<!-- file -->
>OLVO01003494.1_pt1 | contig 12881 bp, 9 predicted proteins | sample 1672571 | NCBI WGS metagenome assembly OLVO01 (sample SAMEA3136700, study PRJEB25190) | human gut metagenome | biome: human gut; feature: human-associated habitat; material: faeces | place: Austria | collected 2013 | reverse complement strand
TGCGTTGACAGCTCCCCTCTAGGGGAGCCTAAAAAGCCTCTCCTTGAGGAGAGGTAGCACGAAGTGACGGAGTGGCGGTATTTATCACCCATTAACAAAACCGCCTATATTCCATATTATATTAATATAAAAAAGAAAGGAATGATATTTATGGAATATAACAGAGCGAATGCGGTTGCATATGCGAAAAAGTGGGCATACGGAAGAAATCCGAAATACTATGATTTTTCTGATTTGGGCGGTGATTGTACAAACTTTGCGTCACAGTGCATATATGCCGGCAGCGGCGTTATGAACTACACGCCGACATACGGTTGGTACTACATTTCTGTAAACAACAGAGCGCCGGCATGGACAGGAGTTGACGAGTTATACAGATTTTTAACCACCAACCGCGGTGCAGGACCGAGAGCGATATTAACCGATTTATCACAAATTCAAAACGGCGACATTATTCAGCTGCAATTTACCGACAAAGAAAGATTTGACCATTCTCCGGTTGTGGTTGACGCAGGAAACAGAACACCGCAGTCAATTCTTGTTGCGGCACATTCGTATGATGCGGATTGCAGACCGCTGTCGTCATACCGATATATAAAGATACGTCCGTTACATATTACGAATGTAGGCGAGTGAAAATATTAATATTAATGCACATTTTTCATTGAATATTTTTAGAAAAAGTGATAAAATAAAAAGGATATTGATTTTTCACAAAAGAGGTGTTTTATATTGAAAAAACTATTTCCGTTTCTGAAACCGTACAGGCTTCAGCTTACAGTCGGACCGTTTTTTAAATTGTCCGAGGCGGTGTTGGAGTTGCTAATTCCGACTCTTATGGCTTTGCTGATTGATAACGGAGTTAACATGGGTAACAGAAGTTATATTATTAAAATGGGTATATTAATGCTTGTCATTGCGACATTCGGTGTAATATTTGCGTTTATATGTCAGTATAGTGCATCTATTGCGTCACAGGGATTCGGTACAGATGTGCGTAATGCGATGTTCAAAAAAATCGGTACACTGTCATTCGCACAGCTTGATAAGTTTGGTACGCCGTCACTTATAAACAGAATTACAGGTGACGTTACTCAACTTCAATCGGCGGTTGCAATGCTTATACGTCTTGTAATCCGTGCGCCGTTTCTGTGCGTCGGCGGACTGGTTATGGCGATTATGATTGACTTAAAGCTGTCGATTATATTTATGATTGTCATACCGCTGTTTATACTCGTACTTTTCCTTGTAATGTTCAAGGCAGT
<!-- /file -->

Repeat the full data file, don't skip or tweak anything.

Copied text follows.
>OLVO01003494.1_pt1 | contig 12881 bp, 9 predicted proteins | sample 1672571 | NCBI WGS metagenome assembly OLVO01 (sample SAMEA3136700, study PRJEB25190) | human gut metagenome | biome: human gut; feature: human-associated habitat; material: faeces | place: Austria | collected 2013 | reverse complement strand
TGCGTTGACAGCTCCCCTCTAGGGGAGCCTAAAAAGCCTCTCCTTGAGGAGAGGTAGCACGAAGTGACGGAGTGGCGGTATTTATCACCCATTAACAAAACCGCCTATATTCCATATTATATTAATATAAAAAAGAAAGGAATGATATTTATGGAATATAACAGAGCGAATGCGGTTGCATATGCGAAAAAGTGGGCATACGGAAGAAATCCGAAATACTATGATTTTTCTGATTTGGGCGGTGATTGTACAAACTTTGCGTCACAGTGCATATATGCCGGCAGCGGCGTTATGAACTACACGCCGACATACGGTTGGTACTACATTTCTGTAAACAACAGAGCGCCGGCATGGACAGGAGTTGACGAGTTATACAGATTTTTAACCACCAACCGCGGTGCAGGACCGAGAGCGATATTAACCGATTTATCACAAATTCAAAACGGCGACATTATTCAGCTGCAATTTACCGACAAAGAAAGATTTGACCATTCTCCGGTTGTGGTTGACGCAGGAAACAGAACACCGCAGTCAATTCTTGTTGCGGCACATTCGTATGATGCGGATTGCAGACCGCTGTCGTCATACCGATATATAAAGATACGTCCGTTACATATTACGAATGTAGGCGAGTGAAAATATTAATATTAATGCACATTTTTCATTGAATATTTTTAGAAAAAGTGATAAAATAAAAAGGATATTGATTTTTCACAAAAGAGGTGTTTTATATTGAAAAAACTATTTCCGTTTCTGAAACCGTACAGGCTTCAGCTTACAGTCGGACCGTTTTTTAAATTGTCCGAGGCGGTGTTGGAGTTGCTAATTCCGACTCTTATGGCTTTGCTGATTGATAACGGAGTTAACATGGGTAACAGAAGTTATATTATTAAAATGGGTATATTAATGCTTGTCATTGCGACATTCGGTGTAATATTTGCGTTTATATGTCAGTATAGTGCATCTATTGCGTCACAGGGATTCGGTACAGATGTGCGTAATGCGATGTTCAAAAAAATCGGTACACTGTCATTCGCACAGCTTGATAAGTTTGGTACGCCGTCACTTATAAACAGAATTACAGGTGACGTTACTCAACTTCAATCGGCGGTTGCAATGCTTATACGTCTTGTAATCCGTGCGCCGTTTCTGTGCGTCGGCGGACTGGTTATGGCGATTATGATTGACTTAAAGCTGTCGATTATATTTATGATTGTCATACCGCTGTTTATACTCGTACTTTTCCTTGTAATGTTCAAGGCAGT